As the international military and financial campaign against longtime Libyan leader Muammar Gaddafi continues, diplomats are finding it difficult to forge consensus. A NATO summit in Brussels entered its fourth day on Thursday, while the Western military alliance's overall commander, US admiral James Stavridis, remained in Turkey in a bid to convince leaders there to join the campaign.
Ambassadors from NATO's member states have been unable to decide which countries will take the lead in the international operation or whether NATO will take the lead at all. The United States is eager to step back from its command role and has been promising a new plan for days, Aljazeera reports.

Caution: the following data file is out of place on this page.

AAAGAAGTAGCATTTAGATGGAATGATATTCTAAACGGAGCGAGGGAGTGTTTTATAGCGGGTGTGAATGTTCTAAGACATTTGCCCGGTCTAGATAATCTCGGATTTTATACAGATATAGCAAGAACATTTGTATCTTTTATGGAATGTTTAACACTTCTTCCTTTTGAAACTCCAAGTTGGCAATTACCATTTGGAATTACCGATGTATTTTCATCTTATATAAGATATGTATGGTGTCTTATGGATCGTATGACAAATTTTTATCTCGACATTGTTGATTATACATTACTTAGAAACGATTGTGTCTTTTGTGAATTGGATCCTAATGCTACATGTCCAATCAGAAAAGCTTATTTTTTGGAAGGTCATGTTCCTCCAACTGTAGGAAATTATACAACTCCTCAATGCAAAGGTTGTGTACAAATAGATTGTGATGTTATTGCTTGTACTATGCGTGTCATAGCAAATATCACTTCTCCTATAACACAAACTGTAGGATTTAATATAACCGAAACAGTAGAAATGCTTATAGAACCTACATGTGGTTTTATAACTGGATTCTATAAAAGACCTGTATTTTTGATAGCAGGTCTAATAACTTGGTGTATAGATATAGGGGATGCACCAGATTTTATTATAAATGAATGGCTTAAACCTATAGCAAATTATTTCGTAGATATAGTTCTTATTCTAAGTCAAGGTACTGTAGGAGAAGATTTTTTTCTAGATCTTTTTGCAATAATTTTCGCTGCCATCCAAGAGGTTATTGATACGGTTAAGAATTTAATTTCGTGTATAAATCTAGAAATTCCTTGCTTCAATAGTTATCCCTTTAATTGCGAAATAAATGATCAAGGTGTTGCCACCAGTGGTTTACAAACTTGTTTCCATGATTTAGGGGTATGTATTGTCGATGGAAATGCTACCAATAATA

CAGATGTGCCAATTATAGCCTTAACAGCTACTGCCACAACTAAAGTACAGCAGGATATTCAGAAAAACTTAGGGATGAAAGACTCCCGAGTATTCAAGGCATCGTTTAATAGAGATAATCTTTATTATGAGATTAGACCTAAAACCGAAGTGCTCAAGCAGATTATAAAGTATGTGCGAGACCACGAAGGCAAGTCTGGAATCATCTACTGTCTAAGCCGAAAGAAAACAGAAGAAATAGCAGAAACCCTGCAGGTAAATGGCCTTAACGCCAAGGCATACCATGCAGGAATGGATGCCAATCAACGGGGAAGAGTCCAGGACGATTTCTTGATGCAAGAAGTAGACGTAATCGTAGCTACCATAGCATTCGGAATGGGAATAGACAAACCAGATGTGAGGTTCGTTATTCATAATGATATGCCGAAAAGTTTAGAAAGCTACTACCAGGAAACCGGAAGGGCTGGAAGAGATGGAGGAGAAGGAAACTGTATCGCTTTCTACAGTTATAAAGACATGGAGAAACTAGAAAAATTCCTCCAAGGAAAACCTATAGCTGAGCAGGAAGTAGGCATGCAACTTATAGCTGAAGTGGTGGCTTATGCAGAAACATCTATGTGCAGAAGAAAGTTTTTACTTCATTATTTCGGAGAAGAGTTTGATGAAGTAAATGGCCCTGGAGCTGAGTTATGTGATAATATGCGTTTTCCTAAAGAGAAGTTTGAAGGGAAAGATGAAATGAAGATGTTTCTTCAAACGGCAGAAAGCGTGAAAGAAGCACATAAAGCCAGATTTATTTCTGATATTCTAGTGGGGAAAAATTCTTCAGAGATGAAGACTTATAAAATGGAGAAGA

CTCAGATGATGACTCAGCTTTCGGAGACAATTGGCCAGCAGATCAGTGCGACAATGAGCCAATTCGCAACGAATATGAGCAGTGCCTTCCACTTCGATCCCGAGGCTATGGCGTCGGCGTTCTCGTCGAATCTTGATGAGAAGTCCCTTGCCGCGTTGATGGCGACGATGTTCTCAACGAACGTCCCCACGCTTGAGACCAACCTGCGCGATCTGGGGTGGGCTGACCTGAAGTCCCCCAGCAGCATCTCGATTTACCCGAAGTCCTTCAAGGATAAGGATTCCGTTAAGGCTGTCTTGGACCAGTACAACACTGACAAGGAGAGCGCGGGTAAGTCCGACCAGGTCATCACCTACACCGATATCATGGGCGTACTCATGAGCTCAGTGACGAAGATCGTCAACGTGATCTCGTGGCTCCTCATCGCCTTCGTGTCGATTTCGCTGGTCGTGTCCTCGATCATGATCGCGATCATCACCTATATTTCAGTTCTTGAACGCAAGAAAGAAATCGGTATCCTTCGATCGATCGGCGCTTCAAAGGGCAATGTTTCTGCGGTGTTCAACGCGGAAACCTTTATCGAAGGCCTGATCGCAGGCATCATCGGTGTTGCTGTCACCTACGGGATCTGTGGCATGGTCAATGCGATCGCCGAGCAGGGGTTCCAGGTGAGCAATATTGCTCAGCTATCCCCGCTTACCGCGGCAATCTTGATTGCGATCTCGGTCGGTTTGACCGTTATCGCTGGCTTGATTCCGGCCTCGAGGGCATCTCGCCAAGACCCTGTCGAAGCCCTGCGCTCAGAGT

The UN Security Council authorised the no-fly zone to protect Libyan civilians after Gaddafi launched attacks against anti-government protesters who wanted him to leave after 42 years in power.
In the latest wave of overnight air strikes, French planes hit a base about 155 miles south of the Libyan coastline, French military spokesman Thierry Burkhard told reporters in Paris. British forces were also heavily involved in a fifth night of military action, and the Ministry of Defence said guided Tomahawk Land Attack Missiles (TLAM) were launched from a Trafalgar Class submarine at specific targets, The Press Association informs.